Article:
“That support is crucial; that’s how these stories get told, that’s how these pieces are put together. When ("Fire") opened at the Met, everybody kept talking about how I was the first African American to have a production there. Nobody talked about the African Americans who supported the Met for so many years and how much that support meant to the institution,” Blanchard said. “The Joyce Awards in many ways does the same. That support and recognition allows us to simply focus on the work, where we don’t have to worry about commerce to totally fund these projects.”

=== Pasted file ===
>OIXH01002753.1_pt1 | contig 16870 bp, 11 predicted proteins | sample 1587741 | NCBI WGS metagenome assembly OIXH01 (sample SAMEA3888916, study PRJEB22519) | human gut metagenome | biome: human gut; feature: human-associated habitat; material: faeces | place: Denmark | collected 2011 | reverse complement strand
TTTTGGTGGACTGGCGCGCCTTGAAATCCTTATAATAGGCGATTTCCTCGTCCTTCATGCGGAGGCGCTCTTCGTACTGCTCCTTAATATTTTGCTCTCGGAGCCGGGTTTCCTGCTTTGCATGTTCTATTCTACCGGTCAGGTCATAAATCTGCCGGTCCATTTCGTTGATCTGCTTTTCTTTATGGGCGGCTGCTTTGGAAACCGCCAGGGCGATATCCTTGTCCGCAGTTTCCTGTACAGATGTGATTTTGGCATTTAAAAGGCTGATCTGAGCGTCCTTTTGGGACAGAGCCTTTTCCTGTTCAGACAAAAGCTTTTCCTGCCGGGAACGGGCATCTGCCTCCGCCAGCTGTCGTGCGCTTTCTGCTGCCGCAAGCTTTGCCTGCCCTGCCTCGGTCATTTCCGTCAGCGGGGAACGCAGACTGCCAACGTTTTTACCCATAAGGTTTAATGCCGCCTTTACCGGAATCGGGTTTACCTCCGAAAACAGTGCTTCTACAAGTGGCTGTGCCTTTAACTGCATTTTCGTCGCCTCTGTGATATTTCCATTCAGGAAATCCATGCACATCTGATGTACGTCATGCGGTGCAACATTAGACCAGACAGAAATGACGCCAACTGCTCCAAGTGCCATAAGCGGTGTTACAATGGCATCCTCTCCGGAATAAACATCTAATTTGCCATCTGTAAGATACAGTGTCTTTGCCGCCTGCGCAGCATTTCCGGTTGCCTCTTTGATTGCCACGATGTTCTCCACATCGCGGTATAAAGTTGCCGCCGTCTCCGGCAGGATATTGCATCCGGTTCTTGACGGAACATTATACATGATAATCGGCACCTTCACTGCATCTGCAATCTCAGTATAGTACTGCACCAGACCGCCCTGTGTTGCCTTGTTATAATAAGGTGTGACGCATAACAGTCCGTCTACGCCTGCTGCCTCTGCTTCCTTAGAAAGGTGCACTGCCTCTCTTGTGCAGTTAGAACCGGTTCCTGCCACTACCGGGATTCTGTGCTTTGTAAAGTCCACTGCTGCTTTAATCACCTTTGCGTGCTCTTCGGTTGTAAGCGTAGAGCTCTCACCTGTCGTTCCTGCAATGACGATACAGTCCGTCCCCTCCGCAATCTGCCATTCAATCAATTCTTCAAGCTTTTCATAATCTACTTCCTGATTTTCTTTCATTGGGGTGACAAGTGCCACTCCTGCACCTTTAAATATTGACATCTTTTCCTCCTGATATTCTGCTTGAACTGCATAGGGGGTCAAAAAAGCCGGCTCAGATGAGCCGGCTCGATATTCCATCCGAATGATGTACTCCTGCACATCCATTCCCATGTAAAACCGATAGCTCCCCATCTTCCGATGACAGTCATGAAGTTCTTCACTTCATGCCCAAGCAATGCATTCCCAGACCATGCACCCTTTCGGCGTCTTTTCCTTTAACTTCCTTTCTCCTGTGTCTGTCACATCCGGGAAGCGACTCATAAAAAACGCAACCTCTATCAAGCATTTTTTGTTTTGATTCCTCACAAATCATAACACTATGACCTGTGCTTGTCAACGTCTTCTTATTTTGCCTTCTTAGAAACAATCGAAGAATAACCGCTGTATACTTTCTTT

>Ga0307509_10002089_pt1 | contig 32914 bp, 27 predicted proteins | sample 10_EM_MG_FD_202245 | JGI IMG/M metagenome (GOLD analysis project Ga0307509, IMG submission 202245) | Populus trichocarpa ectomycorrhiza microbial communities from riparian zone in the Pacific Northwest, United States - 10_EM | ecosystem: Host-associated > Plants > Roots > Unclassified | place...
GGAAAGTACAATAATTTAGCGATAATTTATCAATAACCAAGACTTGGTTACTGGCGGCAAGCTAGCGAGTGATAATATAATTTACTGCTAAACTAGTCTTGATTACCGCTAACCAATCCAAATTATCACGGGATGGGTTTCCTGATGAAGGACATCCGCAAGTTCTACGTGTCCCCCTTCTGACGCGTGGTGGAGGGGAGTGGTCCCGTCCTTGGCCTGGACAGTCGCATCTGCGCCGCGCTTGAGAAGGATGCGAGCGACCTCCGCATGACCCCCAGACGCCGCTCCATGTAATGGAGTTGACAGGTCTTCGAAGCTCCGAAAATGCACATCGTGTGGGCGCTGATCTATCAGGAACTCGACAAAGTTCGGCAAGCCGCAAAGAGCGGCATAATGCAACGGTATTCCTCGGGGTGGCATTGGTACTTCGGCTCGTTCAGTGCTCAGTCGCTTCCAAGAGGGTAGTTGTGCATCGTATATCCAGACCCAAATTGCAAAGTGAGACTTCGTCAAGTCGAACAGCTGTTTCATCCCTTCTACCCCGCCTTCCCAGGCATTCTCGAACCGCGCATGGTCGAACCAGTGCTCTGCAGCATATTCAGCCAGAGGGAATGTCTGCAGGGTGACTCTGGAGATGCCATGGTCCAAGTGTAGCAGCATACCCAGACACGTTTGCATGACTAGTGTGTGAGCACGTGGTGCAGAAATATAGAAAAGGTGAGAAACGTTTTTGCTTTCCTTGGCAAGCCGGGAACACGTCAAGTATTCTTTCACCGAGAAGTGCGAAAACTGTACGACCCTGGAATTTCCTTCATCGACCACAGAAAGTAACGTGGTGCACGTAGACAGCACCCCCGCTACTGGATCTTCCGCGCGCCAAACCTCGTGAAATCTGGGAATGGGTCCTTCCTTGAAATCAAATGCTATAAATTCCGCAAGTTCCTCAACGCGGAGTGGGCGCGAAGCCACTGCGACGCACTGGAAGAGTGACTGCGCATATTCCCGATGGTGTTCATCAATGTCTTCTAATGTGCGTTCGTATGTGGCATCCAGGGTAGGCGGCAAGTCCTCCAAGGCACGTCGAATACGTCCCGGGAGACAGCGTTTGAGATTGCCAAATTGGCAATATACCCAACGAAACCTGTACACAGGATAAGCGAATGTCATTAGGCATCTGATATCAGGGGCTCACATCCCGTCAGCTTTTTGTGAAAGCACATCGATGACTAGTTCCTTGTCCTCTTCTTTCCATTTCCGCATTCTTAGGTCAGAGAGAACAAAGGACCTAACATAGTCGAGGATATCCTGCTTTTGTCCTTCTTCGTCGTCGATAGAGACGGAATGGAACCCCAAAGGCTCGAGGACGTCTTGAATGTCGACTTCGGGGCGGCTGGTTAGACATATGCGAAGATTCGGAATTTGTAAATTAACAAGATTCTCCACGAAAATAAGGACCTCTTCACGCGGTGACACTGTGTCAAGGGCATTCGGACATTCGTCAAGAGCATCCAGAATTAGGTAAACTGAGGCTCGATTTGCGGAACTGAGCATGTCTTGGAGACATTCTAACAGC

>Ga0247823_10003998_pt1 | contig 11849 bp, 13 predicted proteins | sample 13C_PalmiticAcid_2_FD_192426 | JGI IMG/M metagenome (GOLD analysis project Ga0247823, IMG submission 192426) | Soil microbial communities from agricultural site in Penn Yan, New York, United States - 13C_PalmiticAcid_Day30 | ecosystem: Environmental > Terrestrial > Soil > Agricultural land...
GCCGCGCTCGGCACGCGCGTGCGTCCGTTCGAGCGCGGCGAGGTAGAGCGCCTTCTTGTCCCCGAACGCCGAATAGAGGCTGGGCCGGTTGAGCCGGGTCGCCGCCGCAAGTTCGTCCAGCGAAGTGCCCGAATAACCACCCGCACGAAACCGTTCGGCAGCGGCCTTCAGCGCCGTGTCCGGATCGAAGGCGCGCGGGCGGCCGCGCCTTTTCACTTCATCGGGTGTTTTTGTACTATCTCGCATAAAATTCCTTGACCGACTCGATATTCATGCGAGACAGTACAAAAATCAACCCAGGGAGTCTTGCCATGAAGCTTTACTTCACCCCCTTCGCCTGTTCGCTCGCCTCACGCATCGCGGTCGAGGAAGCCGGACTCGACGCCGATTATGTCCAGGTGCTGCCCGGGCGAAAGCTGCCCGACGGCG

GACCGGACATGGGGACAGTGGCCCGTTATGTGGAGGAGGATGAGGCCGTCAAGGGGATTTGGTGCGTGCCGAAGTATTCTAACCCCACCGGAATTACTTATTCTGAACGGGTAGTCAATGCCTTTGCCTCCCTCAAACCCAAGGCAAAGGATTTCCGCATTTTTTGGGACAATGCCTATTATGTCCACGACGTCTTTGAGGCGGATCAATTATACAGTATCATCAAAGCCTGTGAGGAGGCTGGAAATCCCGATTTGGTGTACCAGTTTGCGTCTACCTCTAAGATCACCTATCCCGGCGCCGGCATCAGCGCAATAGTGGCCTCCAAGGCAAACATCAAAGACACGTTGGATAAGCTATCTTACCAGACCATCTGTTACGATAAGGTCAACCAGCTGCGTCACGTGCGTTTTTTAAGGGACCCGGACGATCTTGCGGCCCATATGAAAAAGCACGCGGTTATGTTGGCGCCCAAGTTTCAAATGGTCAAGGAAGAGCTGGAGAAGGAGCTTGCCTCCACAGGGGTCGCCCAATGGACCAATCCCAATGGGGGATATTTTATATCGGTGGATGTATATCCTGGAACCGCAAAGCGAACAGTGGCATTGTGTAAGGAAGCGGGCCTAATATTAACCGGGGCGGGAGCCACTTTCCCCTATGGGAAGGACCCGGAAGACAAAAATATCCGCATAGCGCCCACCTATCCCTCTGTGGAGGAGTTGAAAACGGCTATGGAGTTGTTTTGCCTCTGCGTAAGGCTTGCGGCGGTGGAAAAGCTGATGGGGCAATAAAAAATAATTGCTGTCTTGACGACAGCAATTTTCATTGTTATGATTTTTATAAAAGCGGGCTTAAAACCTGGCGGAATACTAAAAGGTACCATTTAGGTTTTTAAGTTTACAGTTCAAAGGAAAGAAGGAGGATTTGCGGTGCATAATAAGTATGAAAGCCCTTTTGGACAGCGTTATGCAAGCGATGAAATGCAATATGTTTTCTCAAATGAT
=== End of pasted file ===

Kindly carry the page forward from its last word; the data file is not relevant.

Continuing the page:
“Sometimes commerce has a weird way of affecting choices…when you take that out of the picture then it really becomes about the story. It becomes about creating. When you take that away and go deep into the production it creates the buzz because now you have something that’s honest and real that people can experience and grow from,” Blanchard said. “So that support allows us to just focus on creating something that hopefully will withstand the test of time.”
The Joyce Awards have been catalytic in advancing the careers of artists of color across disciplines and includes recipients who’ve subsequently received MacArthur “Genius” grants, Pulitzer Prizes, Doris Duke Artist Awards, Academy Awards, and, like Blanchard, Grammy Awards.